I guess that you could say that I am between jobs, as a ship can be in-between ports. Except this ship will never reach its next port. I am retired now and loving it. I travel. I putter about the house. I pester the wife. I do nothing at all. I still feel scheduled though. More so than even when I was working.
When I was making paper airplanes for Boeing, my work schedule seemed much more elastic than now. I know that I sweated deadlines, but they were pretty much of my own making. In the end, when I began to work larger programs any sense of deadline almost disappeared. This incongruity occurred, because in our iterative development process what didn’t make the current release would be added in the next cycle. New technology always had to fight to earn its way onboard, because there was always a fallback: the way it has always been done. That is the paper plane phase of development. Usually, involving only a few hundred engineers. In my career, I clove to that front-end of the development cycle. Downstream the number of engineers jumped, schedules became more rigid and deadlines were fixed. With increased numbers also came increased cost and metal eventually replaced paper. In reality, we were pretty much paperless by then anyway, with everything being electronic.
Nowadays, I only hear about work. I bump into former co-workers occasionally or do lunch with past colleagues. The company is in the news these days, but not in a good way. Two downed jets is never a good story. The gist of which makes it appear that their causes are an unfortunate conjunction of errors. It has been reported that a race to beat Airbus mentality drove development too quickly. I think that when the underlying causes are revealed, it will be more complicated than that. When I left the company, I was part of an exodus of older talent. Younger men and some women had taken up the reins. With new people comes new ways of doing things. Aircraft manufacturing has always been evolving and with change comes unexpected consequences. While I worked for Boeing, there was a rather macabre term that had some currency, called the blood tax. The idea of which is that every technological advance must be bought with lives.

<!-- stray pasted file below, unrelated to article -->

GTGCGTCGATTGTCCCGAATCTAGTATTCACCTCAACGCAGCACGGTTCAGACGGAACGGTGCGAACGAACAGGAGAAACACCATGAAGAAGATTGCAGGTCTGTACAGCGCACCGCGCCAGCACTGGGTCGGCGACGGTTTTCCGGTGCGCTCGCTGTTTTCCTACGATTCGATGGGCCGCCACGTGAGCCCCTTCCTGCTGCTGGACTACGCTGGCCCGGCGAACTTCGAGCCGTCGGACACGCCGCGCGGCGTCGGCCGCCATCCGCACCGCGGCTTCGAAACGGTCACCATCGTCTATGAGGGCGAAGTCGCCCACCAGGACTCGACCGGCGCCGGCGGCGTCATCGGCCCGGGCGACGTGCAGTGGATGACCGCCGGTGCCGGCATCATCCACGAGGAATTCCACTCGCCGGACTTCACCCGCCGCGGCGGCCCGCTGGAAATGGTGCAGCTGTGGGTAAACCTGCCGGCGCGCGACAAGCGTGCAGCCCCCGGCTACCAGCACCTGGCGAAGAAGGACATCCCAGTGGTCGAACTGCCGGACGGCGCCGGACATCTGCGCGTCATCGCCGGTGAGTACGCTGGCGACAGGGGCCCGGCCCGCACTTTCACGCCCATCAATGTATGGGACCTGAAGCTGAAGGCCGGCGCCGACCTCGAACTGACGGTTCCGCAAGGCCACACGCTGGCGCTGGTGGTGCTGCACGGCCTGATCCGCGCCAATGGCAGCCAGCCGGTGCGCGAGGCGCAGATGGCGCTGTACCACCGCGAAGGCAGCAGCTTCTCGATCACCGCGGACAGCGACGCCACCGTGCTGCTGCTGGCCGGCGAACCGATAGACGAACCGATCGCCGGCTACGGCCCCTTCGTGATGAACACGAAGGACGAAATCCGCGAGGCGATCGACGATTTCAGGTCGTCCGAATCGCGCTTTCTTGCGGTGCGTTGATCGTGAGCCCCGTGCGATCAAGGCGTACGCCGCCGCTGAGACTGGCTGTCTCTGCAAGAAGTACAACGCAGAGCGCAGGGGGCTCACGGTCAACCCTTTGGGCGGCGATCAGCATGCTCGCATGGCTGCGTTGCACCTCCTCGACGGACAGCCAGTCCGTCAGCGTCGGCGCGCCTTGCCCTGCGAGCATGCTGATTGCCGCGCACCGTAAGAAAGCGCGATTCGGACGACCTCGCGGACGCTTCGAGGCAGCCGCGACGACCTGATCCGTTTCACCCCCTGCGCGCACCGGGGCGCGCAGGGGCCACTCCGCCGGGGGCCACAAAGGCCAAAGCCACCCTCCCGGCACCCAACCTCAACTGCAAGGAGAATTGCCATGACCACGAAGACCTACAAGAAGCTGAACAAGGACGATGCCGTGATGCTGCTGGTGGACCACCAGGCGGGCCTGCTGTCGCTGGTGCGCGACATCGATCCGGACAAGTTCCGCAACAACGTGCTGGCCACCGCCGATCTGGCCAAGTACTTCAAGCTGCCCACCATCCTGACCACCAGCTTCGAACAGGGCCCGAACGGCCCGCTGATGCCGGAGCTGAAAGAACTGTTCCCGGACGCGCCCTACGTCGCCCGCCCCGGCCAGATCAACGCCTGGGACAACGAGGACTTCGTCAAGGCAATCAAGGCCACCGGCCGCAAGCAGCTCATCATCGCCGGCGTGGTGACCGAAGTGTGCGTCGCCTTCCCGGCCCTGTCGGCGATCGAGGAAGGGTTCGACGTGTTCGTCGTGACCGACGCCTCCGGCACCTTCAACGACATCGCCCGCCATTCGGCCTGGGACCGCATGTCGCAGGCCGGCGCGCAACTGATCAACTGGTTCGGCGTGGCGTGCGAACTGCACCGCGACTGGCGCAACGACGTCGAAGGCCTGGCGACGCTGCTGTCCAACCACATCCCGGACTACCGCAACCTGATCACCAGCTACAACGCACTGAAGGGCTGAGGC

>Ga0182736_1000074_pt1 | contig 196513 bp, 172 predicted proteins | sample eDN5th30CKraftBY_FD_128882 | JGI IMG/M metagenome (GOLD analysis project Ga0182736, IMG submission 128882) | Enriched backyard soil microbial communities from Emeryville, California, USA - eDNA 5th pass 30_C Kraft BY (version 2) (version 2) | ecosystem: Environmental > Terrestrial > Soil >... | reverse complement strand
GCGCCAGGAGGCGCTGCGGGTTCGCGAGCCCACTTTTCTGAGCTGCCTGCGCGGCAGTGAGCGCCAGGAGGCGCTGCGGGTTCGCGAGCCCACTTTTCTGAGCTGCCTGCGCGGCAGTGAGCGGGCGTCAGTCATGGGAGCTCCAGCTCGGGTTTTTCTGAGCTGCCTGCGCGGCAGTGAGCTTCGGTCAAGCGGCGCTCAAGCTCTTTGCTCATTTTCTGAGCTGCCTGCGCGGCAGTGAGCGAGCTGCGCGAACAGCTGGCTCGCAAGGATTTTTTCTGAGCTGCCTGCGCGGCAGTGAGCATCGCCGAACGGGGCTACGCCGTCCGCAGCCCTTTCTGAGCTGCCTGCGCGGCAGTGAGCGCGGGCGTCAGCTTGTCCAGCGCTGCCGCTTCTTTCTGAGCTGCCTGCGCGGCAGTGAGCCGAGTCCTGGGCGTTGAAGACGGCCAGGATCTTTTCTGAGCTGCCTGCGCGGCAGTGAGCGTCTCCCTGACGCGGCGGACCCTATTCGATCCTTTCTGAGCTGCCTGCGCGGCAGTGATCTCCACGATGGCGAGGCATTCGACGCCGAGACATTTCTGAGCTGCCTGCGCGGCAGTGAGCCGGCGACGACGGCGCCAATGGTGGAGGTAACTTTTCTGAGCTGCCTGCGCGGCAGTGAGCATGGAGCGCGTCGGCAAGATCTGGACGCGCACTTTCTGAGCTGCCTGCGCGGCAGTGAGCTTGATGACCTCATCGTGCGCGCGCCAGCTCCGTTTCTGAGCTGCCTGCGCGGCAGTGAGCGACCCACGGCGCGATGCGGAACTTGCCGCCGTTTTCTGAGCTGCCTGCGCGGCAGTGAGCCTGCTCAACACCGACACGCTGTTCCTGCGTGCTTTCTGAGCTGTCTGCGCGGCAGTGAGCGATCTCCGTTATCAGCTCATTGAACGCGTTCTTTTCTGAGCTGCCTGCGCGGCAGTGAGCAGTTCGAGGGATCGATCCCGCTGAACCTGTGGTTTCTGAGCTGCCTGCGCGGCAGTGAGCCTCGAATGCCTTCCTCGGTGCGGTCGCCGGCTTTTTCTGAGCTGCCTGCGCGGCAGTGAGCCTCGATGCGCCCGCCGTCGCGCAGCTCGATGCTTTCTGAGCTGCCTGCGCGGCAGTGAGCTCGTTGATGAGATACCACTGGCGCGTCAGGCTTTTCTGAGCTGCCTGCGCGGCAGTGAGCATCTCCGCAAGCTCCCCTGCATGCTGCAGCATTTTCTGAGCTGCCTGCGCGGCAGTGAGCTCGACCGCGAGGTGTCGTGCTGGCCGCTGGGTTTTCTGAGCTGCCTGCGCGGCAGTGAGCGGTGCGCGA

As we wait expectantly to learn the fate of the 737 MAX, I am reminded of the ancient words of caution that Daedalus gave to his son Icarus. Flying with wings fashioned from feathers and wax, he warned his son first of complacency and then of hubris. Asking that he fly neither too low or the sea’s dampness would clog his wings nor too high or the sun’s heat would melt them. According to myth, hubris won out and Icarus plummeted to his death after flying too close to the sun. Lessons will be learned, changes will be made and consequences felt.